The key to hiking the trail is to keep everything lightweight. Extremely lightweight equipment tends to also be extremely expensive, but adequate gear can be found on sporting goods clearance racks or at department stores. A good, well-fitting backpack is a must. While most hikers use models with internal frames, the bulkier external frame backpacks are cooler and generally less expensive. Also needed is a small tent or hammock, since shelters are not always available and are occasionally full. Two aluminum walking sticks are recommended and one can sometimes double as the tent post at night. Equipment is needed for cooking, including utensils and pans, though many hikers use denatured alcohol or bottles of “Heet” that they burn in a makeshift tuna can as a stove. Also plan to take water bottles, some system for water treatment (such as iodine tablets for purification), several pairs of smart-wool socks, nylon sock liners, a sturdy pair of hiking shoes (we both traded in our boots after hiking northern Pennsylvania), a small first-aid kit, and some type of dry victuals, such as Ramen noodles or oatmeal. A typical hiker menu will include Pop-tarts for breakfast; a snack of nuts, jerky, or trail-mix for lunch; and meals such as macaroni and cheese for dinner.

Resting on the rocks
Many businesses are located along the trail for supplies and a thru-hiker’s guide is available on the Internet or at the Appalachian Trail headquarters in Harper’s Ferry. In addition to the guide, topographical maps not only show the trail ahead, but also identify nearby roads and towns in the case of an emergency. In most states, cell phone reception is regularly available.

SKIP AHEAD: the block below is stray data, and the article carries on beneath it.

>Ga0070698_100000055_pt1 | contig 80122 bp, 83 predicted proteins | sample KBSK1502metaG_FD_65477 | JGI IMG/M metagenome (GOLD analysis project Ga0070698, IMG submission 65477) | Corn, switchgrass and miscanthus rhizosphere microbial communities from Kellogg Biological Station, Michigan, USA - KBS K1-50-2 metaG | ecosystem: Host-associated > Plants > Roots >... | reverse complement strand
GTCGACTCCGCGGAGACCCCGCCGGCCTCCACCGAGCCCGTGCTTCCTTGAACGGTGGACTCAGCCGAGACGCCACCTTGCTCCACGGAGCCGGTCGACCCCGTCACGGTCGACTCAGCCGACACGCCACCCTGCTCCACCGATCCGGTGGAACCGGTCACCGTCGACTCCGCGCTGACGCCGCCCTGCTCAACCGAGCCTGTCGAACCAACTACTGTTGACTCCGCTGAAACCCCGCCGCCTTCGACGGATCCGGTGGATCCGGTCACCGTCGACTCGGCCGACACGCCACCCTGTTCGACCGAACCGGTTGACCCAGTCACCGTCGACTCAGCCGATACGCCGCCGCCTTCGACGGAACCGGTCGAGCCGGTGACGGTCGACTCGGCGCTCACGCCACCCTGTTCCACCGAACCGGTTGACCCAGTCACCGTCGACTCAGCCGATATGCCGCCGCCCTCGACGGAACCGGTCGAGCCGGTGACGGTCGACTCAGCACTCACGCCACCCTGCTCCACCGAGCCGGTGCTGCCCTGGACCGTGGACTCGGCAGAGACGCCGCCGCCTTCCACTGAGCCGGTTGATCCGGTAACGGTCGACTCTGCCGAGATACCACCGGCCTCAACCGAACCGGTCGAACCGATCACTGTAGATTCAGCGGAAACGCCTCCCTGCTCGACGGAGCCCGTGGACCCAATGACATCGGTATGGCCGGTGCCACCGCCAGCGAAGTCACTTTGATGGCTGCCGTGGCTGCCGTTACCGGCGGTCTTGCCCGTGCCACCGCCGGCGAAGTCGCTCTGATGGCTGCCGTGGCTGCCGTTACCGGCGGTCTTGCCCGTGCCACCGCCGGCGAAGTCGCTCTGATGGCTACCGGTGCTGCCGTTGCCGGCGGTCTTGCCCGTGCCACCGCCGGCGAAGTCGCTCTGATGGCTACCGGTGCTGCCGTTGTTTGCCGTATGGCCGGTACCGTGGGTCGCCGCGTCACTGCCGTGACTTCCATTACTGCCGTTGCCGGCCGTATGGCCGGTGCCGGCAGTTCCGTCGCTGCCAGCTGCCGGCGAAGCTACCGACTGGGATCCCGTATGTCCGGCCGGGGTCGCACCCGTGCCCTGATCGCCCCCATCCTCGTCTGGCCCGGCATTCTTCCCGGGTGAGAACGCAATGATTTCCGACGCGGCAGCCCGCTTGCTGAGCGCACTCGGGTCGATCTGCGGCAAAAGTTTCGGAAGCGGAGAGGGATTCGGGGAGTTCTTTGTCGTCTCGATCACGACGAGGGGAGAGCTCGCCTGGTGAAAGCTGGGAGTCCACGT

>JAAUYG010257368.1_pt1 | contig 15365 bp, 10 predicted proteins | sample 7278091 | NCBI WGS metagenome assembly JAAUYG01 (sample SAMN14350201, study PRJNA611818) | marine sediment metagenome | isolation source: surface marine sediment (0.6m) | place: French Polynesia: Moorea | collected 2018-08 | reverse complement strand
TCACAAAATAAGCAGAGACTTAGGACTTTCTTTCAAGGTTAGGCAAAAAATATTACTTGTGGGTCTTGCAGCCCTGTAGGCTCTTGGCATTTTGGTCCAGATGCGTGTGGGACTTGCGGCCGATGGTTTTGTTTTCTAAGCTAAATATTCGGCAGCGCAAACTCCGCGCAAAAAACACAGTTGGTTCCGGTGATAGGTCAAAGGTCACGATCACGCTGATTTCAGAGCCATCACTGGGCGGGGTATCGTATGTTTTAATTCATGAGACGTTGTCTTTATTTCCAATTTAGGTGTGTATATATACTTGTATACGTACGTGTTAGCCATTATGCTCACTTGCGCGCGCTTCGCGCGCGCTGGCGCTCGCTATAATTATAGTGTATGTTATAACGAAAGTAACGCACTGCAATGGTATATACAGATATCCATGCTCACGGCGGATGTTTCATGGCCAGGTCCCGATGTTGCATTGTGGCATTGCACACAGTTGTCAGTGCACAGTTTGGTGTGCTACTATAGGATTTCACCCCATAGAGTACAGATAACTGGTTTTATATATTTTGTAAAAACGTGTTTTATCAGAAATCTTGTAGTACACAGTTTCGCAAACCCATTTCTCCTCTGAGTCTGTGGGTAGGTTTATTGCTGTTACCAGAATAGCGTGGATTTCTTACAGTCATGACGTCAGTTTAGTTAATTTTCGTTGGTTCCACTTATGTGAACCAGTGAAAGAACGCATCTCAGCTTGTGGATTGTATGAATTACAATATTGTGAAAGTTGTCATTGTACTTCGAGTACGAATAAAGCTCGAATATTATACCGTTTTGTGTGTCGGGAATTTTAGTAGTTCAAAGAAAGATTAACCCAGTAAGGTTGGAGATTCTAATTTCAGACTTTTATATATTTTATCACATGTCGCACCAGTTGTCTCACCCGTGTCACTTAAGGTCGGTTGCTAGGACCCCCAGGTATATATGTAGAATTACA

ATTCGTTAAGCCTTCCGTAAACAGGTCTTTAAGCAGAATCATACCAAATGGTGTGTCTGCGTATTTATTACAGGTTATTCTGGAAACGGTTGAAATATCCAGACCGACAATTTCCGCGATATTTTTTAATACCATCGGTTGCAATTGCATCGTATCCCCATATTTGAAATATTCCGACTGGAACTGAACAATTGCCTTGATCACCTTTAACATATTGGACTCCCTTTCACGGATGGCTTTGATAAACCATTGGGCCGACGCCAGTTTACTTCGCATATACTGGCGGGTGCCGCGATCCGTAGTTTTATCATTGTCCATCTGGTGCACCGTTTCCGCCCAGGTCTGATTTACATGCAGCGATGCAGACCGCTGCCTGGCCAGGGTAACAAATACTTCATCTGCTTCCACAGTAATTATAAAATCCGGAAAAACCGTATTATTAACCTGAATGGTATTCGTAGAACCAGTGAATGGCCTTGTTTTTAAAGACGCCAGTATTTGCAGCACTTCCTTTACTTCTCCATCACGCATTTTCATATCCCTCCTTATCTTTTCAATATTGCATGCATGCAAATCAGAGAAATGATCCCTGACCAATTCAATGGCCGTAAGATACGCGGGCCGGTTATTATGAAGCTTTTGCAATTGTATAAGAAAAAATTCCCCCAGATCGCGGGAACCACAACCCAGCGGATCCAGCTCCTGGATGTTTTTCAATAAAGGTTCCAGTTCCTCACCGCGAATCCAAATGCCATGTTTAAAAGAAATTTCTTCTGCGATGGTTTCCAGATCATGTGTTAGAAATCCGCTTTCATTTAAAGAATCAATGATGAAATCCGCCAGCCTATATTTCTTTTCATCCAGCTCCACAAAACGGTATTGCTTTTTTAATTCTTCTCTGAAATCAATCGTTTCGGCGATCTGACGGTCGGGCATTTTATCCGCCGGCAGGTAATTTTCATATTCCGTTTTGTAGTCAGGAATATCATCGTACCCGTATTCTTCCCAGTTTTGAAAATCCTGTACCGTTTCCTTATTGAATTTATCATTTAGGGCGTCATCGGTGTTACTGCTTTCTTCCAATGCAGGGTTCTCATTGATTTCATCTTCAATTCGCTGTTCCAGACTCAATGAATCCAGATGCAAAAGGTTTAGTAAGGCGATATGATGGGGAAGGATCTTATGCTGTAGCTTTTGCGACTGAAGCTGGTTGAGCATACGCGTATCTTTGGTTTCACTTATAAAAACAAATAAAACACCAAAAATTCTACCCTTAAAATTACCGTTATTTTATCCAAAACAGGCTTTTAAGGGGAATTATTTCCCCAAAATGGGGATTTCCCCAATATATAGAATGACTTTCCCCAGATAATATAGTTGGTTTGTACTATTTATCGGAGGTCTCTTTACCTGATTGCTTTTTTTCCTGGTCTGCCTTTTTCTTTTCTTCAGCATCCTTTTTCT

Do not even consider cotton clothing, jeans, or any attire that is highly absorbent and dries slowly. Underarmor, or spandex-type materials, dry quickly and wick the water away from the skin.

Finally, while dogs are wonderful companions and are often seen on the trail, it is best to leave Fido at home.

How Far Should You
Plan to Hike?

To get a real feel for the trail, to gain respect from the hard-core thru hikers, and to achieve some semblance of “trail legs,” you probably need to plan at least a four to six-week hike. Anything less will be extremely exhausting and less enjoyable.

For us, during the first few days, hiking five or six miles of difficult terrain wore us out. By the end of our journey, hiking in the high teens or even over 20 miles a day was not unusual.

Most thru hikers will do upwards of 20 miles each day, taking a “zero,” or a day of rest on occasion.

We took a sabbatical zero every Sunday, finding a local church for worship, and getting an inexpensive hotel for the night. It was a way to not only honor God, but to take a shower and sleep in a real bed. Every Monday after lunch we were back on the trail. We also rested on July 4th, taking in a country fair and sleeping the night at a free hostel at a Presbyterian Church. One Sunday we took an early morning train into New York City from the train station just across the river from West Point Academy. After attending church in Manhattan, we ate lunch in the Bronx, and then spent the night with a Salvadoran family in Long Island. Taking the time to care for our blisters, we were able to take a bus back to the trail, refreshed and healed. Even off the trail, many lessons were learned. Some of the best aspects of the trail included the churches we visited, the people that gave us rides into town, and the folks we met along the way.

With childhood obesity on the rise, gas prices inflated, and quality time together as a family at a premium, a respite on the trail may be exactly what the homeschooled family needs to complete their living curriculum.

Jeremy Wood is an 8th grade home school student from the Chicago suburbs. He spent the beginning of his 12th year hiking the Appalachian Trail to raise money for homeless children. Phil, his father, is honored to also be his pastor.